With Gabriel Jesus suspended for his flying kick red card against Peru, it could be time to unleash Vinicius Junior. The Real Madrid winger has hardly featured, but his pace would certainly be useful against the Argentina defence. Following this thinking, the options off the bench would be Roberto Firmino and Gabriel “Gabigol” Barbosa, central strikers who could bolster the attack if Brazil are chasing the game.
After a slow start Argentina’s centre-forward Lautaro Martinez has found form, and is also forging a better understanding with Lionel Messi, and he will keep Sergio Aguero on the bench. Should Scaloni stick with 4-3-3 then Gonzalez on the left wing is busy, and surprisingly good in the air, while Alejandro Gomez did well — and scored — in both games he played. Angel Di Maria has been a fine impact substitute, and could even be a candidate to start if Scaloni seeks to attack the space behind Renan Lodi.
But if the Brazil attack revolves around Neymar, the same is at least as true of Messi with Argentina.
NEYMAR AND MESSI
The only time Brazil have failed to win in the competition is when Neymar was rested for the 1-1 draw with Ecuador. There is a lot of talk of Neymar-dependence. Tite may have cause to remind his side that last November they beat Venezuela and won away to Uruguay without their No. 10 — who, of course, had to sit out the 2019 Copa after picking up an injury. This is an important stage on the way to 2022 World Cup in Qatar, which looks like being the defining moment of Neymar’s international career.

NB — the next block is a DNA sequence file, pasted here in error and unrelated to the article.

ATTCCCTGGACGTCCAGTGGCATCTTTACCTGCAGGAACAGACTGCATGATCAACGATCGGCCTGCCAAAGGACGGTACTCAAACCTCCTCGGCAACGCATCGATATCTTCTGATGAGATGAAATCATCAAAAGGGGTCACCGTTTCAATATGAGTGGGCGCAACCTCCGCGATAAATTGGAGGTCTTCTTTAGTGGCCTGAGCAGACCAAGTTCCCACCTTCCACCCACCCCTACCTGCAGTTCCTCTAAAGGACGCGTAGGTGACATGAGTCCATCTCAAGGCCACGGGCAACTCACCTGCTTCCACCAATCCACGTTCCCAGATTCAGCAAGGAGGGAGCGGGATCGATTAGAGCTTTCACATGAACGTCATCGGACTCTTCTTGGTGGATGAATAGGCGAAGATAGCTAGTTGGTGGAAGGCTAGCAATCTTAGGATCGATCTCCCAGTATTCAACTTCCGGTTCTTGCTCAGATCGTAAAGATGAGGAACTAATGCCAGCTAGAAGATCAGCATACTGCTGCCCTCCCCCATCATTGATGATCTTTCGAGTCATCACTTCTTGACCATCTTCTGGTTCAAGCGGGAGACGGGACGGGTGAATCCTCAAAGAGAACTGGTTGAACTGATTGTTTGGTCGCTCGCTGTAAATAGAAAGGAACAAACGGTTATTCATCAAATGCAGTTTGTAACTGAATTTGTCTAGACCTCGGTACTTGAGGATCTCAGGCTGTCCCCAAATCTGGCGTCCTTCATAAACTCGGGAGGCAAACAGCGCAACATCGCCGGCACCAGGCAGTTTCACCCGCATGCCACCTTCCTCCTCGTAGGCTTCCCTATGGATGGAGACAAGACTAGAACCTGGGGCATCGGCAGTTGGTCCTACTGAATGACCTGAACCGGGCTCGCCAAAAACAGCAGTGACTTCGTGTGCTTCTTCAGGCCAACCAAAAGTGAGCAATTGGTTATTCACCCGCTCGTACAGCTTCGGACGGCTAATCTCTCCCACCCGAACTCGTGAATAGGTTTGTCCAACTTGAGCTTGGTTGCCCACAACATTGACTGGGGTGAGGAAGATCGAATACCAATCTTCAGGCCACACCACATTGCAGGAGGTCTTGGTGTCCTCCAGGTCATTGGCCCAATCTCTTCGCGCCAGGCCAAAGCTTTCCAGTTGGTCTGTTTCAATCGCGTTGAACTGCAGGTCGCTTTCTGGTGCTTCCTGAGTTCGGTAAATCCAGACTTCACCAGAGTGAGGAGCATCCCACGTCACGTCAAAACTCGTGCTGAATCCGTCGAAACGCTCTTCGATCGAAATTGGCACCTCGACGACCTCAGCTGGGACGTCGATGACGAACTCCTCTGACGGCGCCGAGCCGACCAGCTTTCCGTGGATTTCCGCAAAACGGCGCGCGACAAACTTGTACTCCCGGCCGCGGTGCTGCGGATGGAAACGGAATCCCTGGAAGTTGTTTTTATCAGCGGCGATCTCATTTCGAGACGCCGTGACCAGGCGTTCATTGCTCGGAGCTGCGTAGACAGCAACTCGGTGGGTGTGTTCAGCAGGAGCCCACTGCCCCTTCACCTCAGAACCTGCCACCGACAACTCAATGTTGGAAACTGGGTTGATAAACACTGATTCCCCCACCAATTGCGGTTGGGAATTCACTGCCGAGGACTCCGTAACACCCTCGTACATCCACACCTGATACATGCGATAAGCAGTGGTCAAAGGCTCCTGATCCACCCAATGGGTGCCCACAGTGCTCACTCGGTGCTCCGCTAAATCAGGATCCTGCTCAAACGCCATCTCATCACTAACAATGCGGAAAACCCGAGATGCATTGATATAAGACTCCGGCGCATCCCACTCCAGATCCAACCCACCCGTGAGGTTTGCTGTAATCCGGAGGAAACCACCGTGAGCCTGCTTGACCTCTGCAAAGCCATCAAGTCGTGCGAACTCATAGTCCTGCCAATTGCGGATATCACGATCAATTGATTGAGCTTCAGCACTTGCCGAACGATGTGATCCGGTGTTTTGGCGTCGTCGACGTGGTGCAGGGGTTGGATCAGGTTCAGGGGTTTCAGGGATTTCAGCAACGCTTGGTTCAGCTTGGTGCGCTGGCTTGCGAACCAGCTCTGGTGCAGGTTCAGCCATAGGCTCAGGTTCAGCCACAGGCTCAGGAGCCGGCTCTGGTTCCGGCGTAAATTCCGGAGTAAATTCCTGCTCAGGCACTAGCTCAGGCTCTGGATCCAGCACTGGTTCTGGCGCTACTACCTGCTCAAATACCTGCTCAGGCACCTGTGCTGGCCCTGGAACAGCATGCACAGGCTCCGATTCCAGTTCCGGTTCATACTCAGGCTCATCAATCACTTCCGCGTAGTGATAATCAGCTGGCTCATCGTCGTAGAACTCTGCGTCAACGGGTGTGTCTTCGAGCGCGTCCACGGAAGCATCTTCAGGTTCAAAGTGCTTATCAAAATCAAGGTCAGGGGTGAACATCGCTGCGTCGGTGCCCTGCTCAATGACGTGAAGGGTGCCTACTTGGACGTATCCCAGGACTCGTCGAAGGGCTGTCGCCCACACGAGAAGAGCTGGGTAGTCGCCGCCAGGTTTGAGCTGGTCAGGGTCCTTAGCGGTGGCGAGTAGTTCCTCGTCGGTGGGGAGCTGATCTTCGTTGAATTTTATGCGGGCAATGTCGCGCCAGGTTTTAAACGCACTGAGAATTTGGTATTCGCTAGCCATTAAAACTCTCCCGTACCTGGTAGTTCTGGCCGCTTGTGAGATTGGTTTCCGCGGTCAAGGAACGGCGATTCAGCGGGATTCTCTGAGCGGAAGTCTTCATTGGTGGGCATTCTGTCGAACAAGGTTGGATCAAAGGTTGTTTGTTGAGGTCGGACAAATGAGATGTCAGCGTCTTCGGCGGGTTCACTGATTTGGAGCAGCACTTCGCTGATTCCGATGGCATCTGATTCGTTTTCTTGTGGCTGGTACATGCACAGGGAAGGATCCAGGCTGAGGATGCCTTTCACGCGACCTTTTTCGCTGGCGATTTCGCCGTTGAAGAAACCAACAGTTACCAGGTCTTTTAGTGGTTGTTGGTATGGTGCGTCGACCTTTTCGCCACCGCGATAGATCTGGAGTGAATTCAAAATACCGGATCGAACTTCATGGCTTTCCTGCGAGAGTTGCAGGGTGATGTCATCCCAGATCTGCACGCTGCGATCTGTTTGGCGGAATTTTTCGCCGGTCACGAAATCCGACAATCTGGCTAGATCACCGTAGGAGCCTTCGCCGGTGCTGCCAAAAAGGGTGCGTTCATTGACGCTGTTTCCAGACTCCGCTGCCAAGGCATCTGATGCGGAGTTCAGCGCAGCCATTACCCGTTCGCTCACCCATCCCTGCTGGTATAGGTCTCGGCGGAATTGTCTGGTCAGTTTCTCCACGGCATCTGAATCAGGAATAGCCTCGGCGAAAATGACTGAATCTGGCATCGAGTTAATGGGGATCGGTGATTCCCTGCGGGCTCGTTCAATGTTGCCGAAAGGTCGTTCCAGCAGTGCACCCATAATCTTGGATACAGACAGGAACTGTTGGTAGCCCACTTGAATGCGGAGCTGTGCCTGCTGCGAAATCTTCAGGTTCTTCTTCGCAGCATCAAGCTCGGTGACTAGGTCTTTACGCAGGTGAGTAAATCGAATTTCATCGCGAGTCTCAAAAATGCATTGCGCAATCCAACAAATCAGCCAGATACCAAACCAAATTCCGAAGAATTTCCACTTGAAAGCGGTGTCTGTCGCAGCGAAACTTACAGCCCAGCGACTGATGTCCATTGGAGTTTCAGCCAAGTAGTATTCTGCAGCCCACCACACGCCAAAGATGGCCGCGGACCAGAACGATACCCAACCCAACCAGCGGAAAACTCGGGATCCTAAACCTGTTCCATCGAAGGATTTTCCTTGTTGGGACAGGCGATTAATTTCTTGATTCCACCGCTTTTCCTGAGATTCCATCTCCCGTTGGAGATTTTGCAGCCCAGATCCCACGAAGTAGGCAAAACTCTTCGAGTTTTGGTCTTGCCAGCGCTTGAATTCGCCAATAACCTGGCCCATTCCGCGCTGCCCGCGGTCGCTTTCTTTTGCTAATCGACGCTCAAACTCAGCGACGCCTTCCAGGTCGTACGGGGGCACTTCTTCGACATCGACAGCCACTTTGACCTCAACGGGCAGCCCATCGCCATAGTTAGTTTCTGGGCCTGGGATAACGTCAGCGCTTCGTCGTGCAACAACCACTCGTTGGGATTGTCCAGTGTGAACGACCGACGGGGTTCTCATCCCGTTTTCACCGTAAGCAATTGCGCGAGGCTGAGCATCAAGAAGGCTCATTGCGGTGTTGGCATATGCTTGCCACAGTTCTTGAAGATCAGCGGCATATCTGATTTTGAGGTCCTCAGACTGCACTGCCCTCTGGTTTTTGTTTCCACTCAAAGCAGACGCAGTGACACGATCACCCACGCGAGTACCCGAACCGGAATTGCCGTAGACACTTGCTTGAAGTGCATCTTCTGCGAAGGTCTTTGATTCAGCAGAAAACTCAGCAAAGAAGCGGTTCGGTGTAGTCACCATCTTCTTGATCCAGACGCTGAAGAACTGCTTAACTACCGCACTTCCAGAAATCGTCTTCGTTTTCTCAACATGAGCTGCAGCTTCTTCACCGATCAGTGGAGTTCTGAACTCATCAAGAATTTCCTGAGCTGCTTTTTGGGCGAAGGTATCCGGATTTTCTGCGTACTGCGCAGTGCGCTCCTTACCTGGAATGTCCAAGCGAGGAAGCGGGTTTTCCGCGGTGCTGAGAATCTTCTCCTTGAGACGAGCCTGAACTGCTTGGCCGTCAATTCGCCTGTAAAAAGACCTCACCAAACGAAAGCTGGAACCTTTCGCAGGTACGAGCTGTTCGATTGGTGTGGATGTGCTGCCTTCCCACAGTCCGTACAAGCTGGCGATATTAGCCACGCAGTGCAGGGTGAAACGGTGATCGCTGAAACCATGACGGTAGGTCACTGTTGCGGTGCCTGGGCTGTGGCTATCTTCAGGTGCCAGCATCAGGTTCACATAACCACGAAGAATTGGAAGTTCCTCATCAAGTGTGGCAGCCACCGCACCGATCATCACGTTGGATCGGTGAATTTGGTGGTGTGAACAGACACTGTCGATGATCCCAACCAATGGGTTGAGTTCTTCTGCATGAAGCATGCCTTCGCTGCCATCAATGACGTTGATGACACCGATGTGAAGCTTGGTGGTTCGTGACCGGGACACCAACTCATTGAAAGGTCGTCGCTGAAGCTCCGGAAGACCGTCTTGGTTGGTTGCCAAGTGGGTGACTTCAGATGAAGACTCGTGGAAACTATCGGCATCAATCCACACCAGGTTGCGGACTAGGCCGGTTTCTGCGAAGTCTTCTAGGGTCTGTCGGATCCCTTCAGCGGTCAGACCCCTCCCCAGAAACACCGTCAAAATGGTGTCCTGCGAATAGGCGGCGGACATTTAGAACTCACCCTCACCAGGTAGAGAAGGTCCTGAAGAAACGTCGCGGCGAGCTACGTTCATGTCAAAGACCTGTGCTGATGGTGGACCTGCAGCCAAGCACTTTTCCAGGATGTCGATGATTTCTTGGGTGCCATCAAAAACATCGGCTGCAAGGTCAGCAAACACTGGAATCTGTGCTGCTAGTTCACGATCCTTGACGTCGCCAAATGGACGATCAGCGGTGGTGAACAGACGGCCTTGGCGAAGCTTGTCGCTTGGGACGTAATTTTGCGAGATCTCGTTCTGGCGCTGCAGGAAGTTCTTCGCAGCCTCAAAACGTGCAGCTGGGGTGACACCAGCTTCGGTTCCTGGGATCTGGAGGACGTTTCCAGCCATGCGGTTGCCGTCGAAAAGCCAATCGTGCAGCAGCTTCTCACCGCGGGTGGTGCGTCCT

It is hard to believe that by then he will be nearly 31 — the age of Pele’s retirement from international football. There are still question marks about Neymar’s maturity under pressure. As Brazil fought to come from behind in the group phase against Colombia, he was showing those familiar signs of the frustration that can sometimes have a negative effect on his performance. At full throttle, though he is irresistible — and Argentina lack a marking midfielder as good as Colombia’s Wilmar Barrios.